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Assignment | Controversial Topic Research Essay (Pentecost): Getting Started

ENGL 1302 | Prof. R. Pentecost (Spring 2021)

Overview & Starting Points

Switch tabs to learn about your first steps.

Skills to Flex:

  • Identifying appropriate sources and distinguishing between academic and nonacademic sources
  • Locating articles in the databases
  • Synthesizing information from multiple sources to develop an organized argument

 

Your Goals:

  • 6 sources
    • 4 credible, nonacademic sources
    • 2 academic sources
    • You may not use the same source (publication) more than once (i.e. you can't use 2 articles from the Wall Street Journal).
    • Sources must be written in the past 10 years.
  • MLA style (document and citations)
  • Clear thesis statement
  • 1,250 words minimum (not counting the Works Cited) (roughly 5 full, double-spaced pages minimum)

Topic Introductions

First things first: get to know your topic! OR start checking out some topics while you decide which sounds most interesting.

Follow the links below to the topic overview articles in acces requires loginOpposing Viewpoints and acces requires loginCQ Researcher (where available). These overview articles won't be part of your final citations since they're meant to be just brief introductions.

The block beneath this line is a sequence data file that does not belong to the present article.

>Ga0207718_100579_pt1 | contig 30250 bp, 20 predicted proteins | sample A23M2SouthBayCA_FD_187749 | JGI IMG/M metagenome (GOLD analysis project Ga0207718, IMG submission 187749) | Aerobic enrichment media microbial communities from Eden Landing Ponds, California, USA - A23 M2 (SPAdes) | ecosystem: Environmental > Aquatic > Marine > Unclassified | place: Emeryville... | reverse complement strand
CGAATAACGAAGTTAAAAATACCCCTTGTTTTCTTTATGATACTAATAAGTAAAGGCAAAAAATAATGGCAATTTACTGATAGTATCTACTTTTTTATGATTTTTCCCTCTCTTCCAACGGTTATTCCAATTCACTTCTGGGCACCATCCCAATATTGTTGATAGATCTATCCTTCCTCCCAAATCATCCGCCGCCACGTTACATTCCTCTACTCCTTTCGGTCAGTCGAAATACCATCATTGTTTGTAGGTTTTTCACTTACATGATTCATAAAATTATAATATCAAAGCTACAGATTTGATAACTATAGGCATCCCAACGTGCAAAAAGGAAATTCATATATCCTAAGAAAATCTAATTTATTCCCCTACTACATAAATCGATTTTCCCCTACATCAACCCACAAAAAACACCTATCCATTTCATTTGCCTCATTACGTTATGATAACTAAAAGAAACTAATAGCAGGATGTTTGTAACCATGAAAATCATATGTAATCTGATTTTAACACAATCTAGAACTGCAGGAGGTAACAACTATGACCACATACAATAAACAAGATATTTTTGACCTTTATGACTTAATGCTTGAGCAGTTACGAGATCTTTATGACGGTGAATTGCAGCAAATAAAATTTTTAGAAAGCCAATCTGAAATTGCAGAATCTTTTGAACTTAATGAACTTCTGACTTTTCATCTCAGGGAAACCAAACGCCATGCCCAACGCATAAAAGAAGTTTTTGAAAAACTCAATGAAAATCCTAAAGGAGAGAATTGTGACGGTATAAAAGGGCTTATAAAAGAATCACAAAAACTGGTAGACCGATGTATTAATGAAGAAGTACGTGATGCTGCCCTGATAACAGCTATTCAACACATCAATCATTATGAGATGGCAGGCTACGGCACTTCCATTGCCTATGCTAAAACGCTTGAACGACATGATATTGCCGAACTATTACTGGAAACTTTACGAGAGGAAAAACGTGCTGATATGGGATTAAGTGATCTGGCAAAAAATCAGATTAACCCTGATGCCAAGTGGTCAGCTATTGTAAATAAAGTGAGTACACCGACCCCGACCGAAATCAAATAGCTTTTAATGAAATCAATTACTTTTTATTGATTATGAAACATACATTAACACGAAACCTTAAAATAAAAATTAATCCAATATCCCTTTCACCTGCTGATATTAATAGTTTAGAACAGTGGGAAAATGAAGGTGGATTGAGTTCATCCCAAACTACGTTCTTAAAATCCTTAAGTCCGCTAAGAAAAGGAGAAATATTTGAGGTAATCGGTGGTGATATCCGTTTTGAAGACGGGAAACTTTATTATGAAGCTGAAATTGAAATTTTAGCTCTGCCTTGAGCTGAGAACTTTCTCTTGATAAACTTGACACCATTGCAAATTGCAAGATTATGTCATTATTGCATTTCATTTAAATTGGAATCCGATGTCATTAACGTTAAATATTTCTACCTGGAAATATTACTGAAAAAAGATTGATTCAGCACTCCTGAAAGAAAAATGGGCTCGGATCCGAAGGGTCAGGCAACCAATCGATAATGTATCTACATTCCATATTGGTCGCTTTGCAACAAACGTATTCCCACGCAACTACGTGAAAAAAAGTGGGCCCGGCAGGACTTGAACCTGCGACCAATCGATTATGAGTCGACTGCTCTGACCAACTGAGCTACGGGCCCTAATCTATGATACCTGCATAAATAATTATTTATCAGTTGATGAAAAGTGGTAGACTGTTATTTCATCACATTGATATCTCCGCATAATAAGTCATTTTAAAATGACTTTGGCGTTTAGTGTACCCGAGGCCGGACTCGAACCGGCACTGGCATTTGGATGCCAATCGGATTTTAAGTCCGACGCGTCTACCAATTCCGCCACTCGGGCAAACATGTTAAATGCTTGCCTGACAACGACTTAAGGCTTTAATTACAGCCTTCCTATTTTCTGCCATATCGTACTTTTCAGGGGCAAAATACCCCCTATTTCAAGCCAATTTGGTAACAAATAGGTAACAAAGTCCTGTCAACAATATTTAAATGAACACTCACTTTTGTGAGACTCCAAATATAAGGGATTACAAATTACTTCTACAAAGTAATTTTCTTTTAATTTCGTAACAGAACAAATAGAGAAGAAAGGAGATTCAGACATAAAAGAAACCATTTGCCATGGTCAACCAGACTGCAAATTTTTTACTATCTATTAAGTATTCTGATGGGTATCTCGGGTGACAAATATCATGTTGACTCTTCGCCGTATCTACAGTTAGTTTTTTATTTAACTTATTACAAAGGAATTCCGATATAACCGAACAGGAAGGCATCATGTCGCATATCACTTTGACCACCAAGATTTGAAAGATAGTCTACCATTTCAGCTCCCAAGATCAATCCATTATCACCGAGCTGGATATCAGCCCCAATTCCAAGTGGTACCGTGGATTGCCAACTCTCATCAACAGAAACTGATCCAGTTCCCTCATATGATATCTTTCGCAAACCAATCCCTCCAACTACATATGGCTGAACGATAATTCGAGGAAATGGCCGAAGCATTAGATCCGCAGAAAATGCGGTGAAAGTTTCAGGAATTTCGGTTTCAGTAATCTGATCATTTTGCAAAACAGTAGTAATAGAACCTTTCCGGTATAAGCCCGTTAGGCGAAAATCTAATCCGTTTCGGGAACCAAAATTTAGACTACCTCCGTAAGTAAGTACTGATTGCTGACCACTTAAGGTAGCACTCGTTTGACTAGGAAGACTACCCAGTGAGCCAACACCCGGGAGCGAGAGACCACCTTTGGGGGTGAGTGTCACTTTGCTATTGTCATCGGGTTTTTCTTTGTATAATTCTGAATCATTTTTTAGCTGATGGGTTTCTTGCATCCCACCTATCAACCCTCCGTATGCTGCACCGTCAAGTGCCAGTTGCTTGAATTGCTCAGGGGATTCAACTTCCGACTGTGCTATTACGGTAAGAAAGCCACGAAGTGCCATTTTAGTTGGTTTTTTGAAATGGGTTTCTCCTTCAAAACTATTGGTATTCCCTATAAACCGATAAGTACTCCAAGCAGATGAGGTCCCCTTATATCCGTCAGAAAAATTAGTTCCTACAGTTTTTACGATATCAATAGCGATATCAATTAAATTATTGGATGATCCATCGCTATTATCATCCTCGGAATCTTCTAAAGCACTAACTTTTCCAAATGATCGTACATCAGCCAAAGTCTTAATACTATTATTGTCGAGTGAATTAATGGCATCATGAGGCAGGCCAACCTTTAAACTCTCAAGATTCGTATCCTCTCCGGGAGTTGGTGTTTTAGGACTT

Mind Maps: Organize What You Know

Click the images to view full-size, or download the attached PowerPoint file to read in the original format.

  1. Start off by popping the topic you pick in the middle of a piece of paper.
    Vaccination is the starting point in this example.
  2. What comes to mind when you think of this topic (off the top of your head)? Start adding branches. It may help you to start by thinking of the ol' standbys: Who? What? When? Where? Why/How?
    Adding ideas around 'vaccination' Adding who/what/when/how onto the center
  3. Flesh out your ideas further by doing some searches online with Google or Wikipedia. (Remember, you're just trying to discover keywords at this point, not doing actual research yet, so this is fine!)
    1. The library resources Credo Reference and Gale Ebooks's Topic Finder both have topic exploration tools, as well.
  4. Be sure to look for connections across branches, too!
    Cross-connections between pharma companies and vaccine ingredients; religious exemptions and school enrollment requirements
  5. Once you've got the bird's eye view of the different aspects of your topic, identify which area(s) are of most interest to you that you think you can build an argument around.
    Mind map with stars placed beside the concepts for public health, religious exemption, and bodily autonomy

Now, onto to developing your search strategy! It's time to move into the real research!

 

For each idea you need to research, brainstorm (or jot down as you do your exploratory research) synonyms or close-related terms for each keyword.

You're effectively circling around the main argument you want to present. In other words: describe your argument without saying what your argument is. It's kind of like a quilt -- you're going to take snippets from all over the place and stitch them together into a coherent whole. (If you weren't doing that, it wouldn't be a quilt, we'd just say it was a regular blanket.)